Convergence: A Review

By Michael Lawson • September 01, 2006 • 3 min read

ConvergenceConvergence KIC-SC-7653. Personnel: Chris Brubeck, bass trombone; Czech National Symphony Orchestra, Paul Freeman, conductor; Tassajar Symphony, Sara Jobin, conductor; Rachel Luxon, soprano; Frederica von Stade, mezzo-soprano. Selections: Convergence, River of Song, Prague Concerto for Bass Trombone and Orchestra. All compositions by Chris Brubeck.

Like a fine cognac, Chris Brubeck's compositions go down smooth and mature with age. His penchant for jazz, blues and rock 'n roll find a home in full size orchestrations with aplomb. Those familiar with his Bach to Brubeck album will not find disappointment in this latest offering, Convergence.

Backed by the Czech National Symphony Orchestra with Paul Freeman at the stick, the CD's title piece Convergence sets an adventurous stage to mix and match the sounds of popular American music with the modern orchestra. Commissioned by the Boston Pops, the work's three movements can each stand alone on their own merits. The overture entitled The Journey showcases all the orchestra sections in a driving yet curious anthem. The Big Easy is represented in lavish style with Reminiscence in Blues, swaggering through laid back melodies and even a bit of second-line swinging in 7/4 time. This continues into the third movement, La Grande Parade du Funk, perpetuating that boisterous jazz march that is so quintessentially New Orleans.

River of Song is led by Sara Jobin and the Tassajara Symphony, sailing through five selected poems written by children published in a book by the same name. Vocal talents Frederica von Stade and Rachel Luxon contribute the musical text along with Taylor Eigsti's solo piano stylings. Brubeck sets to music the playful, inquisitive, and honest words of the young poets in his own unique and unobtrusive way. E. E Cummings classic "maggie and millie and molly and may" is the final tributary and destination of the set, featuring all three soloists in an orchestrated romp.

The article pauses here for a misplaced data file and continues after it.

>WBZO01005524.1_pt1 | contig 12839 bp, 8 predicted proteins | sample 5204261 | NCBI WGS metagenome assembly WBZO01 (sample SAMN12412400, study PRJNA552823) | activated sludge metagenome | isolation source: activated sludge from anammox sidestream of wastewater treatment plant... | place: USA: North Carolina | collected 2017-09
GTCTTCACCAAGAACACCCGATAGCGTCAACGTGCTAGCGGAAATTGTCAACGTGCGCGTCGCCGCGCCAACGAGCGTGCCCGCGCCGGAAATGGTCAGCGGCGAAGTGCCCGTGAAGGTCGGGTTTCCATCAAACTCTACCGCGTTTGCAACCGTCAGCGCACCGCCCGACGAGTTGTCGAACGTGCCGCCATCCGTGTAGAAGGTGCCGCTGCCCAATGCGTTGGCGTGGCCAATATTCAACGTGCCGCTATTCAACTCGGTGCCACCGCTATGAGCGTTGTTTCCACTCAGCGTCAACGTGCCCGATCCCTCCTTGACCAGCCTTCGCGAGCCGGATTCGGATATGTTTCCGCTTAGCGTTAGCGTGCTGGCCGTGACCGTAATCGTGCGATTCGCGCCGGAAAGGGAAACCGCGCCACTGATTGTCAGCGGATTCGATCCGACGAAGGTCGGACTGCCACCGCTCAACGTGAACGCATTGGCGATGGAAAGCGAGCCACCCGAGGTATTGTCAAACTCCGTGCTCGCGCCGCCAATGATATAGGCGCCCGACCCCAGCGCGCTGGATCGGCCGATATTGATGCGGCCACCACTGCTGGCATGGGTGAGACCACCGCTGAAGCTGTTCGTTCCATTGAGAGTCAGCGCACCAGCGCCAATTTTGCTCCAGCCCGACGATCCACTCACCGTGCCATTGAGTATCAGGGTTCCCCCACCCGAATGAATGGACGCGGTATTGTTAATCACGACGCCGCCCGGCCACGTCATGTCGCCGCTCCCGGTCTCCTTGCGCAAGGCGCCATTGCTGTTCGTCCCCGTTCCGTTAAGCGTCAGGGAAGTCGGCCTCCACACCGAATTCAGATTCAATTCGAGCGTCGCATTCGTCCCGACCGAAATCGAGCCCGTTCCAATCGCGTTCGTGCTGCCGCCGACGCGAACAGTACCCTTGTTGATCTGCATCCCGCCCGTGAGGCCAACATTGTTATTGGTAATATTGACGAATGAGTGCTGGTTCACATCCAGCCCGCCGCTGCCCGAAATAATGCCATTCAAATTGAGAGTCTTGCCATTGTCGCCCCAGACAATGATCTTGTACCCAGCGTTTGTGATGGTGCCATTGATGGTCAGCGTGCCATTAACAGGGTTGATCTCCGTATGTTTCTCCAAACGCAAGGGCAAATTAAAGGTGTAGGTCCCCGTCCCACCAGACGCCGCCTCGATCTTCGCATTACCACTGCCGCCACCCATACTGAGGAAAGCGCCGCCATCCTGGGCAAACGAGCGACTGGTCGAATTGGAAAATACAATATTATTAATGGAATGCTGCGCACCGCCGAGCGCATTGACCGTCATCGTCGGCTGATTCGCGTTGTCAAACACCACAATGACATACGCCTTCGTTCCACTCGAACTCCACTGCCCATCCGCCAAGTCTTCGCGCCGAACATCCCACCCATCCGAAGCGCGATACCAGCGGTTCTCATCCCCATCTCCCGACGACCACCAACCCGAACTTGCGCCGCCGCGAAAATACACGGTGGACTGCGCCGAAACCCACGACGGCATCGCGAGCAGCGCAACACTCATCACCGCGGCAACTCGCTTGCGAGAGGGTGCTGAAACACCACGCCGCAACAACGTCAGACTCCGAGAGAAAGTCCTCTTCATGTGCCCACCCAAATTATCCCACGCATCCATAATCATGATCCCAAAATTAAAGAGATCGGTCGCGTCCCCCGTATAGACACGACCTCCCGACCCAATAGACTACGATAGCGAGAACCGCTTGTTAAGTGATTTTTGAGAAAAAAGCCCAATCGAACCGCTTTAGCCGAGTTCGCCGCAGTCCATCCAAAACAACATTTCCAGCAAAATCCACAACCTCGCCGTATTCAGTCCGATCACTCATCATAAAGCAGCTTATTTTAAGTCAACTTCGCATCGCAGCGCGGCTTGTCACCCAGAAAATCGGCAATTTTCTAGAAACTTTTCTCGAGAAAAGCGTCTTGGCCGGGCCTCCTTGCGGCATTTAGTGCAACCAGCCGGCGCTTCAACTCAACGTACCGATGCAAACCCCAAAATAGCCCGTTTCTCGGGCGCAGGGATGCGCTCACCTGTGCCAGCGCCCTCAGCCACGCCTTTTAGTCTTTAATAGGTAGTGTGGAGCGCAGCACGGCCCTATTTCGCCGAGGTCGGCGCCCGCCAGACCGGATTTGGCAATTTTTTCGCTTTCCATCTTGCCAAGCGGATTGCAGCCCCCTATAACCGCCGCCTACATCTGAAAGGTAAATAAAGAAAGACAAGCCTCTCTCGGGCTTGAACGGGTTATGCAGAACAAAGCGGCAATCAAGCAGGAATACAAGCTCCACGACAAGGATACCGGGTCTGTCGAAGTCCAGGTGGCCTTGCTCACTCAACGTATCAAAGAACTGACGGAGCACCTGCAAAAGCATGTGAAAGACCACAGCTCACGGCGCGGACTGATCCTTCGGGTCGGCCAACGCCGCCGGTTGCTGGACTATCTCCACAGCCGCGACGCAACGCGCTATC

Chris Brubeck the bass trombonist emerges to tackle his newest solo work, The Prague Concerto for Bass Trombone and Orchestra with Paul Freeman and the Czech NSO once more. Those familiar with the composer's first Concerto for Bass Trombone will appreciate the opening movement of this one, The Return of the Prince, parading through the whole gamut of musical styles that Chris is intimately familiar with - jazz, funk, and rhythm and blues. The gorgeous tone of the big trombone is showcased in a soulful and introspective second movement ballad, aptly named Song of the Mountains. Here, Brubeck's natural and delicate balance of melody, harmony and rhythm is illuminated. The Prague Concerto's politically minded finale Dance of the Neocons is an intense conversation between soloist and orchestra, coming to terms in a 21st century fusion of both modern jazz and classical music.

With a trombone in one hand, and a manuscript paper in the other, Chris Brubeck, the musician, always pleases the ear. His story is an interesting one, and this CD should stay on the radar for fans of new music for orchestra pops.

Readers can find a recording and sound clips at Amazon Music.